How To End An Interview (With Examples)

By Maddie Lloyd
Jul. 24, 2022
Articles In Guide

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Final impressions can have just as big of an impact as first impressions when it comes to getting a job. The end of your interview can be your secret weapon in clearing up any doubts and reminding the hiring manager that you’re the best person for the job.

The end of your interview is your last chance to sell yourself to an employer, so it’s essential to use this moment to your advantage.

Key Takeaways:

  • A closing a statement is important because it allows you to answer any questions, express interest in the position, and sell yourself one last time.

  • At the end of the interview you should figure out the next steps in the hiring process so you know what to expect.

  • It’s important to be polite during this process and keep a positive outlook on things.

How to End an Interview With Examples

How to End an Interview

There are a number of ways to end your interview on a positive note, and we’ll cover all of them. You can blend a few strategies or choose a strategy that best suits your personality (or the interviewer’s).

  1. Ask questions. Your interviewer will likely ask if you have any questions as the interview starts winding down. Even if they don’t, walking out of the room without asking any questions is a huge mistake.

    For starters, it’s important that you understand the role thoroughly for your own decision-making process. More than that, though, you want to show the interviewer you’ve been paying attention.

    A great way to do that is to ask some thoughtful and pointed questions about the company, the industry, or your department’s role in the bigger picture.

  2. Reiterate your interest in the job. The end of an interview is a great opportunity to remind hiring managers that you’re excited about the job opportunity. Confirm your interest in the position by telling the hiring manager that the interview has made you even more eager for the possibility of working with their company.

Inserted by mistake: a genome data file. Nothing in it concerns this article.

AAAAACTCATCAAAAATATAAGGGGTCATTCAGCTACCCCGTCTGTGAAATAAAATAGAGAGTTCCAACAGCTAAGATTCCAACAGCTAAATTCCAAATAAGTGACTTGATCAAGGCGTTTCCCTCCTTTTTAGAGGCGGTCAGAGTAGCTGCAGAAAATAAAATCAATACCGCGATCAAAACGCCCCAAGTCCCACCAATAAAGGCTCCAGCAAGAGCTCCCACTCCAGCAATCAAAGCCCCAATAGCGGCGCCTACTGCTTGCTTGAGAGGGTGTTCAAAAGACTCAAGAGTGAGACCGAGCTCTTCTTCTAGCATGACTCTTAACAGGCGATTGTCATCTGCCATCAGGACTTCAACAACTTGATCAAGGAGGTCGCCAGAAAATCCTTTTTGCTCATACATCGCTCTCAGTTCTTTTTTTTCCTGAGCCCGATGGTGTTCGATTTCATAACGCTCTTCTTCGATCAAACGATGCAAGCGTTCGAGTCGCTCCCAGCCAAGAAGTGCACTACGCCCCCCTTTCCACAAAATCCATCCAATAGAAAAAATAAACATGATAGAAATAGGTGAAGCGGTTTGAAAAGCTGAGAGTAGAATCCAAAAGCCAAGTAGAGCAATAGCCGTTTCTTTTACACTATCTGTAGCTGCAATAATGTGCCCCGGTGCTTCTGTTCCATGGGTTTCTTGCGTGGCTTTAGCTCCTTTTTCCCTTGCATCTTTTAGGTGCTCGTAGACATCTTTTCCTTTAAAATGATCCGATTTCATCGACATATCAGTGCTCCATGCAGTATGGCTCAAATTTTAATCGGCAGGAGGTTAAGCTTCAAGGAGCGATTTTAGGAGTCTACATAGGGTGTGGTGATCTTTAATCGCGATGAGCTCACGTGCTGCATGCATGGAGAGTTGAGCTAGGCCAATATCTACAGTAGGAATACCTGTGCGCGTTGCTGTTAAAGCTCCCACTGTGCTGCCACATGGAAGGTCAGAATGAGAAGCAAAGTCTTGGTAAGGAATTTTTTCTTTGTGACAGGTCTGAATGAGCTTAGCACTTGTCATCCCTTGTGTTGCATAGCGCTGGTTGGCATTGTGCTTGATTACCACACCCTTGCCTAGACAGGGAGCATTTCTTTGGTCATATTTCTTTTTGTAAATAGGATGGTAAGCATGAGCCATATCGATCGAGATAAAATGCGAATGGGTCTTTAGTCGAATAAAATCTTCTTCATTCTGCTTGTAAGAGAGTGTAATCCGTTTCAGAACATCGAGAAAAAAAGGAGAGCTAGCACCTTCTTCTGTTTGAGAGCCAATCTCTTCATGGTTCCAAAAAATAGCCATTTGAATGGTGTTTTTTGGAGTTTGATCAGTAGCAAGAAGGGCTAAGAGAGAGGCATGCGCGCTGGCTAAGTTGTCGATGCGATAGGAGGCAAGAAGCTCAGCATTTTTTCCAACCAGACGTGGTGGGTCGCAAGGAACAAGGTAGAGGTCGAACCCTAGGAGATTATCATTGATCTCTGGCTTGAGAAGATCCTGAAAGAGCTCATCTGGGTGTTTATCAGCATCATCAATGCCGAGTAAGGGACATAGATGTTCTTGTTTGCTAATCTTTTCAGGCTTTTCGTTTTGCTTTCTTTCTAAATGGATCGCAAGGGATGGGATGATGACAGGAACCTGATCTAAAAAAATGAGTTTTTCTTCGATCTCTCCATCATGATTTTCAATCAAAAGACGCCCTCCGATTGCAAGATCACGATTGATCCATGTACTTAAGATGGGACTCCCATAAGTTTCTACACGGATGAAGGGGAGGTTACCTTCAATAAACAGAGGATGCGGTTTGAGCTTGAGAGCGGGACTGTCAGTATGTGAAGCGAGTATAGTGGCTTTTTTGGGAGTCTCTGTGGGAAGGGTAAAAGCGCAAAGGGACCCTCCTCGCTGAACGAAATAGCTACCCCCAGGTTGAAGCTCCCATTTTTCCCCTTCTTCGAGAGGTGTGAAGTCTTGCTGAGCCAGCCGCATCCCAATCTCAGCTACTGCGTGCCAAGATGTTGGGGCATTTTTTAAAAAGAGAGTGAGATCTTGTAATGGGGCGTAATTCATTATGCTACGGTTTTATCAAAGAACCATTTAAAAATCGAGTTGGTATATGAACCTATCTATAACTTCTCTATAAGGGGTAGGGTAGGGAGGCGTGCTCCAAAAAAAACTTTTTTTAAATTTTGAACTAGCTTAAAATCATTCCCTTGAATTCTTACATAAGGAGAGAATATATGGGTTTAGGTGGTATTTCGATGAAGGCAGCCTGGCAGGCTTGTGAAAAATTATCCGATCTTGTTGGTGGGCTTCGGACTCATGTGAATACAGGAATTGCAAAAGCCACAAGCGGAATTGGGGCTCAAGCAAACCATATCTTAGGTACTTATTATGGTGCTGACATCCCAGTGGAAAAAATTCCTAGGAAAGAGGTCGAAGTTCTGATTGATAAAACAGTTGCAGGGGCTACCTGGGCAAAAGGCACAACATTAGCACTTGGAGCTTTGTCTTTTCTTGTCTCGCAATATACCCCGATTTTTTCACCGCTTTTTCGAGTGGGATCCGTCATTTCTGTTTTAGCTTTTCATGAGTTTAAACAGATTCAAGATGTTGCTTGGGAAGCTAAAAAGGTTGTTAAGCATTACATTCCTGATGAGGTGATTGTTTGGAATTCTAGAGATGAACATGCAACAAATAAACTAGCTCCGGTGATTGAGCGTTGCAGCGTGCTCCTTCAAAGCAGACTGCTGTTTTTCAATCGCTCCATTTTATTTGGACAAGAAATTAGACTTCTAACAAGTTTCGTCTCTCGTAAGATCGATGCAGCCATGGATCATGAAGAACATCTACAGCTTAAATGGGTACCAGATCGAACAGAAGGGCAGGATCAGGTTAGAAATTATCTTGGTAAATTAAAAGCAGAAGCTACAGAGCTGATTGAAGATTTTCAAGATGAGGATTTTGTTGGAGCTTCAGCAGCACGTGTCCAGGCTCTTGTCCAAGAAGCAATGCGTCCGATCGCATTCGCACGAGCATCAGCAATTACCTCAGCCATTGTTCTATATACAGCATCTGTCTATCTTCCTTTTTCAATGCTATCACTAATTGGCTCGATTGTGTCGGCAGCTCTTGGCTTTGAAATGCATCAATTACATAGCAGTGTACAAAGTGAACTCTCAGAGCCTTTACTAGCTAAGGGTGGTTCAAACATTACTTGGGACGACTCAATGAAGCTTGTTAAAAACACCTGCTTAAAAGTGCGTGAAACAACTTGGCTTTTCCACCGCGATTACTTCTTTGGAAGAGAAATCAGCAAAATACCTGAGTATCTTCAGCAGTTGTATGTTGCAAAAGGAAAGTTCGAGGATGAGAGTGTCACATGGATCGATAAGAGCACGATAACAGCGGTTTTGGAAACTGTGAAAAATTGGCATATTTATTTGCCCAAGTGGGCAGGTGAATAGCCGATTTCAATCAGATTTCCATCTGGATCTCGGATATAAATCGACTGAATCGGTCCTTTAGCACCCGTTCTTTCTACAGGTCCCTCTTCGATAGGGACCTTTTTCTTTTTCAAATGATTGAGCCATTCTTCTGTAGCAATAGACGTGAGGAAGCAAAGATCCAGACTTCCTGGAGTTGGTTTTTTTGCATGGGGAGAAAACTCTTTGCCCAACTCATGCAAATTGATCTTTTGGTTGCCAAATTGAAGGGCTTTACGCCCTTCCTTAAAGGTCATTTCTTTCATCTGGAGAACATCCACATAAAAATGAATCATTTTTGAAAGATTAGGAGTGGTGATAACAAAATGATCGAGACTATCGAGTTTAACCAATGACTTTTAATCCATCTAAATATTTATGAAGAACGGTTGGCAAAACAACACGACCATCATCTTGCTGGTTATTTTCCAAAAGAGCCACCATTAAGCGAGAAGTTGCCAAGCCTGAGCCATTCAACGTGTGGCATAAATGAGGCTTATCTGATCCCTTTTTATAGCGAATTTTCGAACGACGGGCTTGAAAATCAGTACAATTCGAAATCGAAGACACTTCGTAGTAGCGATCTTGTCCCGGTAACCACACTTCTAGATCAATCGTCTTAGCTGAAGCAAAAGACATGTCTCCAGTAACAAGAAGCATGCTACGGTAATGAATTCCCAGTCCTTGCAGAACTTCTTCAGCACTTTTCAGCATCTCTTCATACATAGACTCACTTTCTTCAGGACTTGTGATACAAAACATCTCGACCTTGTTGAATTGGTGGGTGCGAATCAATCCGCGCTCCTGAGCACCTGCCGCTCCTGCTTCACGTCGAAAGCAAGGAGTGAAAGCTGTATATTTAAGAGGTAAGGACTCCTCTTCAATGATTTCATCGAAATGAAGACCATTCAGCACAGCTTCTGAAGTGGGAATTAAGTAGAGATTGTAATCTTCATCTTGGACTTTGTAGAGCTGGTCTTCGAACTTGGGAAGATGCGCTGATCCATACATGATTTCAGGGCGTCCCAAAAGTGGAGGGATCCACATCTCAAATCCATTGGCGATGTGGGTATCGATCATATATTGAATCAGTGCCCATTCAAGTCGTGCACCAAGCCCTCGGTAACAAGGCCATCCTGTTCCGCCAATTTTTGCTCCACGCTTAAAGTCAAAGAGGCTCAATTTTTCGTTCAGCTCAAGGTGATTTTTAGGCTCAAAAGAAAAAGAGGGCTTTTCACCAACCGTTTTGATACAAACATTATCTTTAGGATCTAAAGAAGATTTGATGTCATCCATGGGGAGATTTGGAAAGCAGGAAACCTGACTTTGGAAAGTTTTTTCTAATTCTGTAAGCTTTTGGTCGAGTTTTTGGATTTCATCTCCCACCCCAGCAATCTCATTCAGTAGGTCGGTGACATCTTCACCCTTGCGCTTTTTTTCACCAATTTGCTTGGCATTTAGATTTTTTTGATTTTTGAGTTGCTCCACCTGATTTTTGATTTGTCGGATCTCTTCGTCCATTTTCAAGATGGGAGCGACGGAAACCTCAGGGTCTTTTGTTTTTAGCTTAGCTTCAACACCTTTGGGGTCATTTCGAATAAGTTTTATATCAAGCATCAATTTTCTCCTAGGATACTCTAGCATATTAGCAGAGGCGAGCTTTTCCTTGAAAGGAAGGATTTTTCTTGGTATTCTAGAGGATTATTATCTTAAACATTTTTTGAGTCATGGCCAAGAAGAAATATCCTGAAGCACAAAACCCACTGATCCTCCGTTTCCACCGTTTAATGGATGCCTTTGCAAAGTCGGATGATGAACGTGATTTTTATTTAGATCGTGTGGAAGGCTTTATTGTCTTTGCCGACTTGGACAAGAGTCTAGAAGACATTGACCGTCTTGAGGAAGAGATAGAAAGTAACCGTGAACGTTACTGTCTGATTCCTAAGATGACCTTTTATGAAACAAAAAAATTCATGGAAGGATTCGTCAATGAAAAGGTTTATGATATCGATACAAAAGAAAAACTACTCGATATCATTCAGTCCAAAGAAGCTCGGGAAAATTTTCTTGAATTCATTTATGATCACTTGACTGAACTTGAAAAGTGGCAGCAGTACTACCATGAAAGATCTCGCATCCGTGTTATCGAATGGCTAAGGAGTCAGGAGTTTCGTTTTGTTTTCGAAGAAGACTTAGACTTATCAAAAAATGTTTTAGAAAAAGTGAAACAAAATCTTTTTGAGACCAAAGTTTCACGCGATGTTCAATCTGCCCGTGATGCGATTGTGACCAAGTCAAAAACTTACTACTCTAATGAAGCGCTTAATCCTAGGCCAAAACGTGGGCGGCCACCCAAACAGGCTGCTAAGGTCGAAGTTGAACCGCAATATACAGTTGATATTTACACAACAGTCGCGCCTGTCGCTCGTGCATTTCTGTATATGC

You can discuss what attracts you to the company culture, how your values align with the company’s mission, or how the job really excites your passion and curiosity for the field. Anything that can make you seem like an excellent cultural fit can go a long way in hiring decisions.

  3. Remind them that you’re qualified. You’ll want to leave your interviewer with a fresh image of you as a capable and excited candidate. Remind them that you have the specific qualifications and skills needed to get the job done to leave them with the impression that you’re a perfect match.

    Try to be specific about what value you could provide the employer based on your past experiences. It’s good to talk up your accomplishments throughout the interview, but if you have an extra-impressive achievement under your belt, consider closing with it.

  4. Ask if they need any convincing to ease their doubts. It’s hard to tell how well you’re doing in an interview when the hiring manager has a poker face made of stone. If you get the feeling that your interviewer just isn’t convinced that you’re the best person for the job, go ahead and ask what you can do to convince them otherwise.

    Think of your greatest professional strengths and assets and be ready to discuss them at length. Tell your interviewer any additional information about your skills and experience that didn’t come up during your conversation, and combine it with an overall statement about your overall candidacy.

  5. Ask for the job without really asking for it. This part of ending the interview requires some finesse. If the interview is coming to a close and you’ve realized that you really do want the job, a bold move to make that will make you stand out to the interviewer would be to ask for the job, but in a super sneaky way.

    Instead of just straight up asking, “Can I have the job pretty please with a cherry on top?” you’re going to have to be tactful and professional. You could slyly mention that you’re excited to look over the job offer.

    If you’re feeling bold and you want to be a little more straightforward, you could just ask straight up, “Based on this conversation, do you feel that I would be a good fit for this position?” Even if they don’t hire you on the spot, they’ll appreciate your confidence.

  6. Figure out the next steps. Before you leave the interview, make sure to ask about the next steps in the hiring process so you know what to expect going forward. Ask your interviewer if they have a certain time frame in which they’ll get back to you with a decision, or if there are any other layers of interviews you should prepare for.

    Once you’ll know what to expect after your initial interview, you can start to prepare how you’re going to follow up with the employer.

  7. Be polite. You don’t need a fancy closing to your interview. You can simply end with some good manners by thanking your interviewer for their time, consideration, and fleshing out the job’s responsibilities more fully for you.

    Showing that you’re professional and considerate can highlight your soft skills and round out an already impressive interview performance nicely.

  8. Show that you’re ready to go. Another powerful tactic that’s similar to asking for the job is simply showing how prepared you are for your first day. Give a positive outlook for the future and detail how this is the beginning of a mutually beneficial professional relationship.